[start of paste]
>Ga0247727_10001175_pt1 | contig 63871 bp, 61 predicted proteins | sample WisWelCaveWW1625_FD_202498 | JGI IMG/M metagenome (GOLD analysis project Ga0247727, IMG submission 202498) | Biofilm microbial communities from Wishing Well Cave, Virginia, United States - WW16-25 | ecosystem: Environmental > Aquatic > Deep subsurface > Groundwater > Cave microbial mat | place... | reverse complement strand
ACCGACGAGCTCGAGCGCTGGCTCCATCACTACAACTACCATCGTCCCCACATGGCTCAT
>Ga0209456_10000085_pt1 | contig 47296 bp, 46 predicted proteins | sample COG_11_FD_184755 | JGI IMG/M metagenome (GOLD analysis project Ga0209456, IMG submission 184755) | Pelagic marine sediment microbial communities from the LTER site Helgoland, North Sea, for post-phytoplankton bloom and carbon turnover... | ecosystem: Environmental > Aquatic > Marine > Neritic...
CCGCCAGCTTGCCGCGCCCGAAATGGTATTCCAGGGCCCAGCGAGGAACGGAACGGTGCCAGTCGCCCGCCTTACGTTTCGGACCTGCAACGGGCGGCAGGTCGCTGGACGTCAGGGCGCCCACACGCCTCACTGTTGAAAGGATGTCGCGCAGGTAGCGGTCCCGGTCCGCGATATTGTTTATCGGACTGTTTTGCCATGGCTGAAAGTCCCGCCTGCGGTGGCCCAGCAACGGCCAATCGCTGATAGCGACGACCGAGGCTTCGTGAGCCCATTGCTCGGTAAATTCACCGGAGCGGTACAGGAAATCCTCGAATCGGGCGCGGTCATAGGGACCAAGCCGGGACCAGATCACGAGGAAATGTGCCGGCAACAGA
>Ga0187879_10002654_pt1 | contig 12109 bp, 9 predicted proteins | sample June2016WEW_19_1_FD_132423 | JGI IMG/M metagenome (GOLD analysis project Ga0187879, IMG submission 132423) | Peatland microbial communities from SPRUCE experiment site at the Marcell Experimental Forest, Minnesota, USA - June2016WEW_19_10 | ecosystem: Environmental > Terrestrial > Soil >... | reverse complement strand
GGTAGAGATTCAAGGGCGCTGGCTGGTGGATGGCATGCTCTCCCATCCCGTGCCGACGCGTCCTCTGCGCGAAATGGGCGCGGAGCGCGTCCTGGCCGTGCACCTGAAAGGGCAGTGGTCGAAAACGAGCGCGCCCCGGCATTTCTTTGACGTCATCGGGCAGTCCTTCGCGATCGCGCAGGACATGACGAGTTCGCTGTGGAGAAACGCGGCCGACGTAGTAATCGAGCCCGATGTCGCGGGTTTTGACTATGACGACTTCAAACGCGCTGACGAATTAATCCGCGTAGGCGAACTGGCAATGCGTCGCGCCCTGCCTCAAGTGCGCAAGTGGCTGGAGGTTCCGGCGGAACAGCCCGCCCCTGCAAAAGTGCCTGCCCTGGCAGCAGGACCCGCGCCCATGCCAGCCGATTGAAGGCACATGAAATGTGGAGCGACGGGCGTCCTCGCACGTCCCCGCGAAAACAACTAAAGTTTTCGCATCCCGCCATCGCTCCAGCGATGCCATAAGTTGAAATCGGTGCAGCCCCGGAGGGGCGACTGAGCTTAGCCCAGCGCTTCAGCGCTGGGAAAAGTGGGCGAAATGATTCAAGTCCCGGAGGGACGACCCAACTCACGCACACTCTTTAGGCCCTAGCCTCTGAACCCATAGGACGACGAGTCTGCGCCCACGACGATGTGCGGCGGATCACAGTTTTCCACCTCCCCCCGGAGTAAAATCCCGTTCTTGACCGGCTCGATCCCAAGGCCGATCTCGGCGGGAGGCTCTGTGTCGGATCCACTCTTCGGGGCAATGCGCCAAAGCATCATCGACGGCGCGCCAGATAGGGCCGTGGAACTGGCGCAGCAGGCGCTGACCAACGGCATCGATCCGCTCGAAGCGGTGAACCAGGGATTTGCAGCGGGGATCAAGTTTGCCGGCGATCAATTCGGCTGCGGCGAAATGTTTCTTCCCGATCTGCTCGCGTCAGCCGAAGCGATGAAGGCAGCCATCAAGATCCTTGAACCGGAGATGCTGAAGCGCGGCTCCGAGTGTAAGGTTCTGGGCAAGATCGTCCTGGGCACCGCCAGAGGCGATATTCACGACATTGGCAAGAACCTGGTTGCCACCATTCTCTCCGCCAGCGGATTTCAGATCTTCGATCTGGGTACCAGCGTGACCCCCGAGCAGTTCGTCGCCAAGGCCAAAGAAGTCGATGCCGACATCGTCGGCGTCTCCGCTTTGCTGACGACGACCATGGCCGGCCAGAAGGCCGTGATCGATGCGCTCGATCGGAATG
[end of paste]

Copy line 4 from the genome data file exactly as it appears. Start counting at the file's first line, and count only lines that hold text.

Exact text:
CCGCCAGCTTGCCGCGCCCGAAATGGTATTCCAGGGCCCAGCGAGGAACGGAACGGTGCCAGTCGCCCGCCTTACGTTTCGGACCTGCAACGGGCGGCAGGTCGCTGGACGTCAGGGCGCCCACACGCCTCACTGTTGAAAGGATGTCGCGCAGGTAGCGGTCCCGGTCCGCGATATTGTTTATCGGACTGTTTTGCCATGGCTGAAAGTCCCGCCTGCGGTGGCCCAGCAACGGCCAATCGCTGATAGCGACGACCGAGGCTTCGTGAGCCCATTGCTCGGTAAATTCACCGGAGCGGTACAGGAAATCCTCGAATCGGGCGCGGTCATAGGGACCAAGCCGGGACCAGATCACGAGGAAATGTGCCGGCAACAGA